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Ultraman: Amazons. They only understand three things. Fight, fight and fight.
Donna Troy: Get the hell off my world, hag!
Synopsis "JLA: Omega - Part 4: Finale"
Previously: The Anti-Matter Earth has been scorched by “dark energy” unleashed from the Multiverse by a doomsday device left behind by Alexander Luthor. The Crime Syndicate came to Earth-Zero looking to resurrect Luthor so that he could stop his weapon, but the resurrection attempt was hijacked by Doctor Impossible who unwittingly caused the energy destroying the Anti-Matter Earth to be incarnated as a figure calling itself the Omega Man. Jade managed to seal the Omega Man inside of Washington DC, but her energy dome also sealed the Syndicate and League inside with him. The Omega Man transformed Supergirl into her Dark Supergirl doppelgänger and allied himself with Ultraman. The rest of the League and Syndicate joined forced to fight the Omega Man, but he gave them an ultimatum to let him leave or he would kill them all. An ultimatum that it appears Batman has just agreed to…
The Omega Man sets Batman a deadline by which to bring down the Energy Dome, but Ultraman demands amusement and insists that Donna Troy and Super Woman fight each other for his amusement. Donna finds it increasingly difficult to control the constant rage she feels as she beats the Syndicate’s Super Woman into a pulp. Dark Supergirl finds the fight “BORING!” and clobbers both women. She then turns to the Omega Man, but he is lost in the memories of the people he destroyed whilst he was just formless dark energy. Meanwhile, Johnny Quick and Jesse Quick have run for three full days to keep the entire population of Washington hidden from the Omega Man.
Batman, Blue Jay, and Owlman have repaired Doctor Impossible’s Resurrection Machine with help from Jade who has recreated the missing parts with her energy powers. Jade is disgusted that Batman has given into the Omega Man’s demands by betting that Superman and the other heroes outside the Dome can stop the Omega Man. Owlman stuns them a neural disruptor and signals the rest of the Crime Syndicate to double-cross the Justice League. He then presents the Resurrection Machine to the Omega Man. Owlman’s secret deal gives the Syndicate the League’s Earth in exchange for their own half-destroyed Earth. However, the Omega Man is sucked into the Resurrection Machine’s portal the moment Owlman turns it on.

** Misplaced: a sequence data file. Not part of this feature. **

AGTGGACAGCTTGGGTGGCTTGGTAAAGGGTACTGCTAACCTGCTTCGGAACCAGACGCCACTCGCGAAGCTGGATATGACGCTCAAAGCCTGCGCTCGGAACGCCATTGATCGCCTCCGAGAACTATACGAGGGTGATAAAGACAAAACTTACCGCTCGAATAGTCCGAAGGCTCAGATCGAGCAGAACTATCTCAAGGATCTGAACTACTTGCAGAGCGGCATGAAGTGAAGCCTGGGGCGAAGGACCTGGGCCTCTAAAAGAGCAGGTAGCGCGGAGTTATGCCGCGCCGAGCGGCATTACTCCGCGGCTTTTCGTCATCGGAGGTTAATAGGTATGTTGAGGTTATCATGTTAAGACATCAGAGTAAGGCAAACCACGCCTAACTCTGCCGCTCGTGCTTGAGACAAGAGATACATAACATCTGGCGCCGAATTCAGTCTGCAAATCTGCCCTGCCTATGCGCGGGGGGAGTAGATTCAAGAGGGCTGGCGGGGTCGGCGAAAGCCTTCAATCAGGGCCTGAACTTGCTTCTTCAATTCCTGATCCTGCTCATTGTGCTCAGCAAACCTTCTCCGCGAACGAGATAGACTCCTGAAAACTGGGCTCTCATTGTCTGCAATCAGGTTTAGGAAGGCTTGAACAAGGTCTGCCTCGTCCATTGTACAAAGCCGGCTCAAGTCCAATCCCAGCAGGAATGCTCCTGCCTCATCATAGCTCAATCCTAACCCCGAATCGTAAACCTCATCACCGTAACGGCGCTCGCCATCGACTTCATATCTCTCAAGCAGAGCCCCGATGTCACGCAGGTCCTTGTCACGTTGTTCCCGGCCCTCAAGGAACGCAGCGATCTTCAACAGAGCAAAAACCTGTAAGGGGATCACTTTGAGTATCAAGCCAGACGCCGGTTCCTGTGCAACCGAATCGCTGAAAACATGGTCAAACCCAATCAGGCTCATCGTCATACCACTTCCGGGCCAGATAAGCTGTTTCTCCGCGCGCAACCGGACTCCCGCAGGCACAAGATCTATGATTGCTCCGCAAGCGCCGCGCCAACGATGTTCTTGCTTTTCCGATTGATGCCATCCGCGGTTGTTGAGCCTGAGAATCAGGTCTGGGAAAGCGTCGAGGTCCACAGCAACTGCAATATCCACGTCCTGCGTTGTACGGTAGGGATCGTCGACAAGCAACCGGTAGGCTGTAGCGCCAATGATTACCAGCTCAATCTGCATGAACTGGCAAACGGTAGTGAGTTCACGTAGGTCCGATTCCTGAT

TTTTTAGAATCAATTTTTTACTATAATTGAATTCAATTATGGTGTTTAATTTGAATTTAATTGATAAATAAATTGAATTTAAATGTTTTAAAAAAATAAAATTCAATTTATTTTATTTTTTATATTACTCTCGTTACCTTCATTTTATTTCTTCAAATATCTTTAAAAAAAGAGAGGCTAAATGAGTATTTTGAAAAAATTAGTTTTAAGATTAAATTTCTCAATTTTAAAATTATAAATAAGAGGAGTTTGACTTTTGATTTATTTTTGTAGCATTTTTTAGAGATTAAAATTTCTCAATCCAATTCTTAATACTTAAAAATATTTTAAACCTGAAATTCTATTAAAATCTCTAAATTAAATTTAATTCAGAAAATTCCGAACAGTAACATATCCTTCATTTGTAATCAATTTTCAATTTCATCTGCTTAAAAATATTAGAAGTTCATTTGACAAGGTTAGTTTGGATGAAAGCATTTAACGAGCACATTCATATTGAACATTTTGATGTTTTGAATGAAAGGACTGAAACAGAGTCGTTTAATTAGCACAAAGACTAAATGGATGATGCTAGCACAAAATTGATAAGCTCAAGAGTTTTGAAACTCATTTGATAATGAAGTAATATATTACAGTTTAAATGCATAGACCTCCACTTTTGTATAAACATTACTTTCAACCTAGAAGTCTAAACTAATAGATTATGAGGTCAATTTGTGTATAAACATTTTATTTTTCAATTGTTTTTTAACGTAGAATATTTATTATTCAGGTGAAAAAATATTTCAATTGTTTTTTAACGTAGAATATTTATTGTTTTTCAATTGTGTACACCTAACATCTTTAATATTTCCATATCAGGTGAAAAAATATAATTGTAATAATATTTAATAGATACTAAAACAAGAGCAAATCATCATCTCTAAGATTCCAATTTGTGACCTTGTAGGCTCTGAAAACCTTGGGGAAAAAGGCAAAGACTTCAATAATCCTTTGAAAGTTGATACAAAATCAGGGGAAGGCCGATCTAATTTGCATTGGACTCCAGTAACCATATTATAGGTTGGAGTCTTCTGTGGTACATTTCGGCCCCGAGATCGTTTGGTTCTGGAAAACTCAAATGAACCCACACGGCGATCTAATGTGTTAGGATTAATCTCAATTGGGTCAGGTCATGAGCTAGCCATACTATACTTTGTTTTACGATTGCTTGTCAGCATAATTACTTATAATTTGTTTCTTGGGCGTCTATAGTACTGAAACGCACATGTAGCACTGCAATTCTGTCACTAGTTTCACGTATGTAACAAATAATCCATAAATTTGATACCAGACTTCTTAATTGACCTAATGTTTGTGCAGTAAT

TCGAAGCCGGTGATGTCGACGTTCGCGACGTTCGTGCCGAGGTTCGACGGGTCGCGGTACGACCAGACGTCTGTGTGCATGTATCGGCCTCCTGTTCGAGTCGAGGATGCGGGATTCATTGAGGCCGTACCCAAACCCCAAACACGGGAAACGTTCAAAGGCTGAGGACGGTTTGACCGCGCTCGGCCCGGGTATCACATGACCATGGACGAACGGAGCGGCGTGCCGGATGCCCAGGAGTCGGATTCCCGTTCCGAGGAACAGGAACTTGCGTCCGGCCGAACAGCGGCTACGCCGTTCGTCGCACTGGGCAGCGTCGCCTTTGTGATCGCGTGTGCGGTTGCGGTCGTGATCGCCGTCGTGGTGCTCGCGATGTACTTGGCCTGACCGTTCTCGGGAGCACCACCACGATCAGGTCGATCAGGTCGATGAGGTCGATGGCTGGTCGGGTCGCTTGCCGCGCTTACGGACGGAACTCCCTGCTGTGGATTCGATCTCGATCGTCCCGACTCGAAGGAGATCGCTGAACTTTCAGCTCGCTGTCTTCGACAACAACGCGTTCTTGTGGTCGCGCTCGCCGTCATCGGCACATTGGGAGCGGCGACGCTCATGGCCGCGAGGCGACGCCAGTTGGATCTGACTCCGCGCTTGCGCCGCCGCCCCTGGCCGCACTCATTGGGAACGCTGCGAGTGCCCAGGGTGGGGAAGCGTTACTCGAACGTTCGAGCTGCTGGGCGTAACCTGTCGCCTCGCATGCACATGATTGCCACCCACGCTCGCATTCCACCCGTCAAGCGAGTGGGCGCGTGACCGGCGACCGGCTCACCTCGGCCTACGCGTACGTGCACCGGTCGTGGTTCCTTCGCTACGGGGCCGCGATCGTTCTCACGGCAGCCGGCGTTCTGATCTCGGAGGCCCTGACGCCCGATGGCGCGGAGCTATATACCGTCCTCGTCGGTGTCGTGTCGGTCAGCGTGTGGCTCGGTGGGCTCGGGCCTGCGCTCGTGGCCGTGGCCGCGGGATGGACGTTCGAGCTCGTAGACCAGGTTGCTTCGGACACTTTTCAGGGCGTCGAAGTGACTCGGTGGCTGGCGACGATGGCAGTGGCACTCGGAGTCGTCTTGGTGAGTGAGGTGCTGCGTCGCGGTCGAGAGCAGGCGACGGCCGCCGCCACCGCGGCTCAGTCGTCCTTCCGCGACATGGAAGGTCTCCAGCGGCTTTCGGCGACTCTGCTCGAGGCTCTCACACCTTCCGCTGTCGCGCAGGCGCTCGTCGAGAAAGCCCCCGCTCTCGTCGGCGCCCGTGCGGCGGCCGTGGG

Batman expected Owlman’s double cross and prepared for it. He had kept the Earth-9 Green Lantern on the sidelines and had her to secretly summon Alexander Luthor’s ghost for one last act of restitution. In death he understood how Earth-Zero’s narrative laws had twisted him into a villain so he helped the League to reprogram the Resurrection Machine so that it would slingshot the Omega Man back into the Mutliverse reversing the destruction causes by his dark energy, healing all the worlds he’s passed over (including the Anti-Matter Earth and Earth-9). The League then kicks the Syndicate back through the portal. As the Earth-9 Green Lantern returns to her own world Blue Jay makes the decision to follow her and explore the Multiverse.
The Energy Dome remains over Washington even after Omega Man has gone and Jade has attempted dissipate it. It finally vanishes thanks to Malavar, a Gorilla scientist recruited by Congorilla and Starman (who had both been outside of the Dome when it first formed).
- Alexander Luthor turned evil due to the narrative effects of Earth-Zero on Luthors.